Orthopedic Surgical Helmet Systems Significantly Impair Speech Intelligibility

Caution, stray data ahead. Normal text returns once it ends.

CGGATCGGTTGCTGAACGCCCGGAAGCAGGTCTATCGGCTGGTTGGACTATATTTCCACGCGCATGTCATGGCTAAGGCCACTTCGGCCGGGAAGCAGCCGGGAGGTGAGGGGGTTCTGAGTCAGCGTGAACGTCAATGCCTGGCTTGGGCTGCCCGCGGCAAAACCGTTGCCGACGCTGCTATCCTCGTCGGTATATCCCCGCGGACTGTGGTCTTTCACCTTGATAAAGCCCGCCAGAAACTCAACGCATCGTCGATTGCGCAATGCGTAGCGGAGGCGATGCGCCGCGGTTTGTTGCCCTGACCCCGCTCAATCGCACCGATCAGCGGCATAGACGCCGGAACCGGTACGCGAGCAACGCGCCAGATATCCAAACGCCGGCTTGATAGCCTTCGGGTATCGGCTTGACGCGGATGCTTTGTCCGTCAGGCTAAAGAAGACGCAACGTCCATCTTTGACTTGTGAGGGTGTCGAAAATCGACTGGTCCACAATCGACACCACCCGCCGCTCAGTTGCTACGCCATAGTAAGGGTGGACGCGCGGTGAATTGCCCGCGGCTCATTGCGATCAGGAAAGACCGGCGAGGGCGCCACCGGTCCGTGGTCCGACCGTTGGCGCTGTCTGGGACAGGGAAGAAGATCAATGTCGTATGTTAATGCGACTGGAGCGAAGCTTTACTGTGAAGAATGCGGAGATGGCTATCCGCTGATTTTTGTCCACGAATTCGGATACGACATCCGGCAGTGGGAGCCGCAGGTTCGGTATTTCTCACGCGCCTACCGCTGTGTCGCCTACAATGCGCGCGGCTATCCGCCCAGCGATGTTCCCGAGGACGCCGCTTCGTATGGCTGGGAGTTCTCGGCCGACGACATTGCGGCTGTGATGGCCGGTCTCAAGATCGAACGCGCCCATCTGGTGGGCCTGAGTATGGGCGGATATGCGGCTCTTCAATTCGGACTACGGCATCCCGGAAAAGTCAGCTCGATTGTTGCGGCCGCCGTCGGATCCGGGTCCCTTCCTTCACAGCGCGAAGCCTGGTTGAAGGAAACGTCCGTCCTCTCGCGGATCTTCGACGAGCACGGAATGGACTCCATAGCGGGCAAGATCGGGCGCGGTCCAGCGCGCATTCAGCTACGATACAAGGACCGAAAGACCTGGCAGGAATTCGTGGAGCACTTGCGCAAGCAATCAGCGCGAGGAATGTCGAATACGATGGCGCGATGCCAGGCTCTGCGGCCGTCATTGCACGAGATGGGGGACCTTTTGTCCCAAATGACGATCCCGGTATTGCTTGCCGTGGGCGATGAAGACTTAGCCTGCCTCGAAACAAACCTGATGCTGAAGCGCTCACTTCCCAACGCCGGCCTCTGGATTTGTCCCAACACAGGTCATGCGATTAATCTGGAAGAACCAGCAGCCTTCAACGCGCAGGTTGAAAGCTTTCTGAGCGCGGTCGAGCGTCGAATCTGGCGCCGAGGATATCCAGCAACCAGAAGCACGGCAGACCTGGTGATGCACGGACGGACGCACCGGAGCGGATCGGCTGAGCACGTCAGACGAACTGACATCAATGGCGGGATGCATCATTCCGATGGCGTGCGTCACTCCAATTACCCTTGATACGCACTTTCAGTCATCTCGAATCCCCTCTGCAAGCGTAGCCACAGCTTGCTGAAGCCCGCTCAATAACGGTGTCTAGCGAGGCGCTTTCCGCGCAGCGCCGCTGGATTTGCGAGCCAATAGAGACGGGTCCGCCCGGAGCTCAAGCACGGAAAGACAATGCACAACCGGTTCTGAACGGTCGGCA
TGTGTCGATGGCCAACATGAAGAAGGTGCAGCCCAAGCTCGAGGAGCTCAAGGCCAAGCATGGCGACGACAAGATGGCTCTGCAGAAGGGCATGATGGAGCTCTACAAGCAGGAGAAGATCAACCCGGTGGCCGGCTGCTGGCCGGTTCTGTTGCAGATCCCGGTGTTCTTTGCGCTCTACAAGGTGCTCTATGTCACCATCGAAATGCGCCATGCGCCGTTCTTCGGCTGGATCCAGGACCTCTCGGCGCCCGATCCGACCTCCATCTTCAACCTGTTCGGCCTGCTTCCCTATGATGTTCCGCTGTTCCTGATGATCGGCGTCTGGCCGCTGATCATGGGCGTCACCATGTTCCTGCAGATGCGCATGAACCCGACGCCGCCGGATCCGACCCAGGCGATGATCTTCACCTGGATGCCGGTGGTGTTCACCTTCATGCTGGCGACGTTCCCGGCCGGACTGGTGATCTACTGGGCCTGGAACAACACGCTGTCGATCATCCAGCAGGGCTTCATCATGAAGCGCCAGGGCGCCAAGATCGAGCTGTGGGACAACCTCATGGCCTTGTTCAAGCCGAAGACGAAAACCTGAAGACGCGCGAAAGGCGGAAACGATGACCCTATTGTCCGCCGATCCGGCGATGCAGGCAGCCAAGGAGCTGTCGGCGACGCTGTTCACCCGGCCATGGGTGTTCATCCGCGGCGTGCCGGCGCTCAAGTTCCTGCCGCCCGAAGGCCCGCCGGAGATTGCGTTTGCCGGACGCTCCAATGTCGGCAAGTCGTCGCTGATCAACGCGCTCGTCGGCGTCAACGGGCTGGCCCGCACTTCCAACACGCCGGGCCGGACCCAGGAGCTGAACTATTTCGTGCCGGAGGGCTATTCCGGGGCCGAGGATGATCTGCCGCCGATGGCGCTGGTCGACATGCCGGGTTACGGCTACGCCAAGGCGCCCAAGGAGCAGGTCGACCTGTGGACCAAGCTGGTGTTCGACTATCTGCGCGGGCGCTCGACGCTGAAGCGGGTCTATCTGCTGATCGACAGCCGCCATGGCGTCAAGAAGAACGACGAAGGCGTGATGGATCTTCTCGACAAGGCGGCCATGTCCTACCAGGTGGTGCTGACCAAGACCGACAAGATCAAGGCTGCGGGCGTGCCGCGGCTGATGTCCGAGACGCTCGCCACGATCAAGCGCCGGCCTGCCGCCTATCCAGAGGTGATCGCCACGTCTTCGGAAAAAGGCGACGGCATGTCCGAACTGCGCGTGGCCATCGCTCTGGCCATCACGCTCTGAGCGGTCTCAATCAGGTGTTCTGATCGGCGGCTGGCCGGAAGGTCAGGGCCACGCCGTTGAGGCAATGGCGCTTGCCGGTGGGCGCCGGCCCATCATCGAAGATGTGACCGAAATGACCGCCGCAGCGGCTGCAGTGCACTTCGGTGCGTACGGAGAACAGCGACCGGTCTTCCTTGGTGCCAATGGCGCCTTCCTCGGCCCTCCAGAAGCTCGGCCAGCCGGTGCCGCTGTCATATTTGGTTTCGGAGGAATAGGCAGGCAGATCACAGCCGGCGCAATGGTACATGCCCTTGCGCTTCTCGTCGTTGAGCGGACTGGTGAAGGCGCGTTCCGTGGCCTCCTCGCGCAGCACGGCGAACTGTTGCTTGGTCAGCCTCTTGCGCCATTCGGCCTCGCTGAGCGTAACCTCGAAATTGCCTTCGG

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Surgical suits provide protection to orthopedic surgeons, but the suits and fan noise may interfere with communication between operative team members. The goal of this study was to quantify the fan sound and effect of the suit, fan, and N95 mask. Sound levels were measured using a specialized manikin and evaluated using preferred speech interference levels (PSILs), noise criterion (NC) ratings, and comparison with speech sound levels from the literature. Additionally, sound blocking due to the surgical suit was measured and combined effects of the fan and suit were described using a signal to noise ratio (SNR). The noise with the fan at medium and high speed was louder than average speech and the PSILs at these speeds were significantly higher than with the fan off. The fan NC rating of 50 to 60 exceeded the recommended range of 25 to 30 for operating rooms. The N95 mask, space suit, and distance between speaker and receiver all reduced the sound signal at the receiver's ear, with the worst case being full personal protective equipment on both and speaker distanced from receiver. The estimated SNR for the suit and fan system was negative for many frequency bands used in speech, indicating more noise than signal. Multiple measures indicated that the fan noises were at levels associated with speech interference. This noise combined with sound blocking provided by the suit produced SNRs commonly associated with noisy to very noisy environments. This study suggests the combined effects of the suit, fan, and distance may negatively impact operating room communication. [Orthopedics. 2021;44(4):208–214.]








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